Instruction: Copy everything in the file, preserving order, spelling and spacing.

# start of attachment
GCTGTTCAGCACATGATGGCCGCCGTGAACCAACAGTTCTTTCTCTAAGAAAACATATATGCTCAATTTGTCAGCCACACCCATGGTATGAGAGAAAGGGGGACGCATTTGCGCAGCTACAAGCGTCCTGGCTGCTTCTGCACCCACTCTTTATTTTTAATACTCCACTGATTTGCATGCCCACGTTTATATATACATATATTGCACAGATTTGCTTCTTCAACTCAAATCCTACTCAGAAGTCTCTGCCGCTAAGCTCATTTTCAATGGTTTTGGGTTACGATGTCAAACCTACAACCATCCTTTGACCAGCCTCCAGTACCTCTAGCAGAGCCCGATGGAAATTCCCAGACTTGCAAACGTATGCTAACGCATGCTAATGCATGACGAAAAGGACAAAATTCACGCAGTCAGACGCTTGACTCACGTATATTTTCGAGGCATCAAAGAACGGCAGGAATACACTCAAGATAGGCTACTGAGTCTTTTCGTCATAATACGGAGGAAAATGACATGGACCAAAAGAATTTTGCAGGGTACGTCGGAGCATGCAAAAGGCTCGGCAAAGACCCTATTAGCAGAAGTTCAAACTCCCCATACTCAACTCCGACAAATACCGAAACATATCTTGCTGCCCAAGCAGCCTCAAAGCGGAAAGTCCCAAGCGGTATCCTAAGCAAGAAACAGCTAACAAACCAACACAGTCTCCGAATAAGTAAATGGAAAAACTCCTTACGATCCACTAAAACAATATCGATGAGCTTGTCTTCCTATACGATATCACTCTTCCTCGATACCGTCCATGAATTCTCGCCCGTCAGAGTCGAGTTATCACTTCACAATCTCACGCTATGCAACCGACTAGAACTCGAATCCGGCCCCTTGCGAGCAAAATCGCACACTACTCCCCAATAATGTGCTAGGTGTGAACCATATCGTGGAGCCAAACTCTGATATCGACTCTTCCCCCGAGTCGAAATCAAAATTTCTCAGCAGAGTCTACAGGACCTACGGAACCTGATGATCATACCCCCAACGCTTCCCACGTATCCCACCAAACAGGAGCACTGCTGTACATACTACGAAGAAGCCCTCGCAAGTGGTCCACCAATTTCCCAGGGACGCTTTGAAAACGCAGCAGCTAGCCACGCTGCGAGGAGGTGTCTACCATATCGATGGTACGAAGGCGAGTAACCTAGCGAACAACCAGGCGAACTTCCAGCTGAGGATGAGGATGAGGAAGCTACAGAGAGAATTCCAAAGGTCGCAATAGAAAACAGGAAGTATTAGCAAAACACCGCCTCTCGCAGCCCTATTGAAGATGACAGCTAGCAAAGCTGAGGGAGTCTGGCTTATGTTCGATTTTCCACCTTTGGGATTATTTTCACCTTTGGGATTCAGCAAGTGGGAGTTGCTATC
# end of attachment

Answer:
GCTGTTCAGCACATGATGGCCGCCGTGAACCAACAGTTCTTTCTCTAAGAAAACATATATGCTCAATTTGTCAGCCACACCCATGGTATGAGAGAAAGGGGGACGCATTTGCGCAGCTACAAGCGTCCTGGCTGCTTCTGCACCCACTCTTTATTTTTAATACTCCACTGATTTGCATGCCCACGTTTATATATACATATATTGCACAGATTTGCTTCTTCAACTCAAATCCTACTCAGAAGTCTCTGCCGCTAAGCTCATTTTCAATGGTTTTGGGTTACGATGTCAAACCTACAACCATCCTTTGACCAGCCTCCAGTACCTCTAGCAGAGCCCGATGGAAATTCCCAGACTTGCAAACGTATGCTAACGCATGCTAATGCATGACGAAAAGGACAAAATTCACGCAGTCAGACGCTTGACTCACGTATATTTTCGAGGCATCAAAGAACGGCAGGAATACACTCAAGATAGGCTACTGAGTCTTTTCGTCATAATACGGAGGAAAATGACATGGACCAAAAGAATTTTGCAGGGTACGTCGGAGCATGCAAAAGGCTCGGCAAAGACCCTATTAGCAGAAGTTCAAACTCCCCATACTCAACTCCGACAAATACCGAAACATATCTTGCTGCCCAAGCAGCCTCAAAGCGGAAAGTCCCAAGCGGTATCCTAAGCAAGAAACAGCTAACAAACCAACACAGTCTCCGAATAAGTAAATGGAAAAACTCCTTACGATCCACTAAAACAATATCGATGAGCTTGTCTTCCTATACGATATCACTCTTCCTCGATACCGTCCATGAATTCTCGCCCGTCAGAGTCGAGTTATCACTTCACAATCTCACGCTATGCAACCGACTAGAACTCGAATCCGGCCCCTTGCGAGCAAAATCGCACACTACTCCCCAATAATGTGCTAGGTGTGAACCATATCGTGGAGCCAAACTCTGATATCGACTCTTCCCCCGAGTCGAAATCAAAATTTCTCAGCAGAGTCTACAGGACCTACGGAACCTGATGATCATACCCCCAACGCTTCCCACGTATCCCACCAAACAGGAGCACTGCTGTACATACTACGAAGAAGCCCTCGCAAGTGGTCCACCAATTTCCCAGGGACGCTTTGAAAACGCAGCAGCTAGCCACGCTGCGAGGAGGTGTCTACCATATCGATGGTACGAAGGCGAGTAACCTAGCGAACAACCAGGCGAACTTCCAGCTGAGGATGAGGATGAGGAAGCTACAGAGAGAATTCCAAAGGTCGCAATAGAAAACAGGAAGTATTAGCAAAACACCGCCTCTCGCAGCCCTATTGAAGATGACAGCTAGCAAAGCTGAGGGAGTCTGGCTTATGTTCGATTTTCCACCTTTGGGATTATTTTCACCTTTGGGATTCAGCAAGTGGGAGTTGCTATC